Understanding barriers to maternal child health services utilisation in northern Ghana
This study sought to create better understanding about existing barriers to the use of maternal and child health services in northern Ghana. Using the survey research design, the study integrates outcome and process approaches to assessing barriers to the utilisation of maternal health services. Data were collected through primary interviews of 496 pregnancy and delivery episodes cases. The findings show that self-reported antenatal and postnatal attendance was high in all the districts surveyed. However, one major barrier has been the low quality of services provided. The findings also indicate that although health facility delivery is high in the districts surveyed, only the well-to-do non-literate, urbanite women and the educated patronise supervised normal health delivery care. Due to social and physical access constraints, most rural-based, illiterate and poor women perceived supervised delivery as an option only for pregnant mothers experiencing complications of pregnancy or labour. Recommendations to break existing barriers to maternal and child health services in outlying rural communities included the need to improve the quality of maternal and child health service through the supply of major logistic deficiencies, the need to provide support to the facilities with 4-wheel auxiliary drive pickup trucks to facilitate referrals of clients in pregnancy or labour complications as public transport is grossly lacking in the outlying communities, and the need to step up the training of traditional birth attendants (TBAs), as an alternative channel for supervised deliveries.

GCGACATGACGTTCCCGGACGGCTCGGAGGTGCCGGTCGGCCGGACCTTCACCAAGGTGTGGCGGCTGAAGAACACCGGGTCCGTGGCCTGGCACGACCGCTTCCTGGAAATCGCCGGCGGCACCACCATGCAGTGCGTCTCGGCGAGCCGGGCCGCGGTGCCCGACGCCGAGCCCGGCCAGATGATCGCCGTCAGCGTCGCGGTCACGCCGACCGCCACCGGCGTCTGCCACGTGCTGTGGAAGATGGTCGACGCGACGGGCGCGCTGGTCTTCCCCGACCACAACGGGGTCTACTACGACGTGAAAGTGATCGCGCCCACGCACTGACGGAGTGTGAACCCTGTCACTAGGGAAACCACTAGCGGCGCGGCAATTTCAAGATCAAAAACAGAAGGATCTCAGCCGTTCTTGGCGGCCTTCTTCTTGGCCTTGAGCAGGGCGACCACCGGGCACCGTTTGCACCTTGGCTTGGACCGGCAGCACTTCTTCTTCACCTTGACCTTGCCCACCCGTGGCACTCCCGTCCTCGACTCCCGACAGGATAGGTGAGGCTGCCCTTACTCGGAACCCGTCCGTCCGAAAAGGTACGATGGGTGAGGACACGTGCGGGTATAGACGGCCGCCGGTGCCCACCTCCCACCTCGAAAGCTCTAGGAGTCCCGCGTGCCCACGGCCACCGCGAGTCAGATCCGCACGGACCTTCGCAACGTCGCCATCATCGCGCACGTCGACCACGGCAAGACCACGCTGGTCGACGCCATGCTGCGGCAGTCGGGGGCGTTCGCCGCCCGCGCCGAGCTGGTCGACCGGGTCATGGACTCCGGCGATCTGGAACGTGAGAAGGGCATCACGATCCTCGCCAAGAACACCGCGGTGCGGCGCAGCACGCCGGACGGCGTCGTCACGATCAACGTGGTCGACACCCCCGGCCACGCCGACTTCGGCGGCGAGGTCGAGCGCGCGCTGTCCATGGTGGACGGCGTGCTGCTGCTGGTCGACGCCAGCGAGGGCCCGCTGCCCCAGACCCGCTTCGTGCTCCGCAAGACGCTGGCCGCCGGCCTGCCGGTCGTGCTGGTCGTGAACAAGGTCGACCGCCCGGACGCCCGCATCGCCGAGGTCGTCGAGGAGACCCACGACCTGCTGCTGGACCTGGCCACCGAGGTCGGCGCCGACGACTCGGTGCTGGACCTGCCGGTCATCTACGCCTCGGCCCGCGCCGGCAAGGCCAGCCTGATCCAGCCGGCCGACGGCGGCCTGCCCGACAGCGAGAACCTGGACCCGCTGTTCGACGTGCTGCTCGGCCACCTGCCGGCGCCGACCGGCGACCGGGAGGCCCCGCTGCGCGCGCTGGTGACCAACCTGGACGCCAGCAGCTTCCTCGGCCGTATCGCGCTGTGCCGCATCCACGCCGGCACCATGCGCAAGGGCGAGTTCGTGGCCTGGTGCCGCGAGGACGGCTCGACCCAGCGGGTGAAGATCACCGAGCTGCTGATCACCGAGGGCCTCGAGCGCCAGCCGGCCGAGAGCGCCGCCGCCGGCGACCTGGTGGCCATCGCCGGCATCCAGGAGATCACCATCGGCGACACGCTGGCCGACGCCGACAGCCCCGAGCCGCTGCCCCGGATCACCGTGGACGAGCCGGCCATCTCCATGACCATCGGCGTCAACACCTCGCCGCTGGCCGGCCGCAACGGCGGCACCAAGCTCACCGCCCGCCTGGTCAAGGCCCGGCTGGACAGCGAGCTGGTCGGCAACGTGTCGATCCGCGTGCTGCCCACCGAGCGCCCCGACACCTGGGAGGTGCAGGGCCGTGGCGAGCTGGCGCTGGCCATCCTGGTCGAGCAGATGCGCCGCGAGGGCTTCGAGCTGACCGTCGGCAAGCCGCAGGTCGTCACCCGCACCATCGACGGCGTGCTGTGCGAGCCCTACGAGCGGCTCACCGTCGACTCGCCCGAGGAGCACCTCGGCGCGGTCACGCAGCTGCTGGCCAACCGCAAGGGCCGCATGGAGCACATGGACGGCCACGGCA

KEYWORDS : Barriers, maternal and child health services, northern regions, Ghana, traditional birth attendants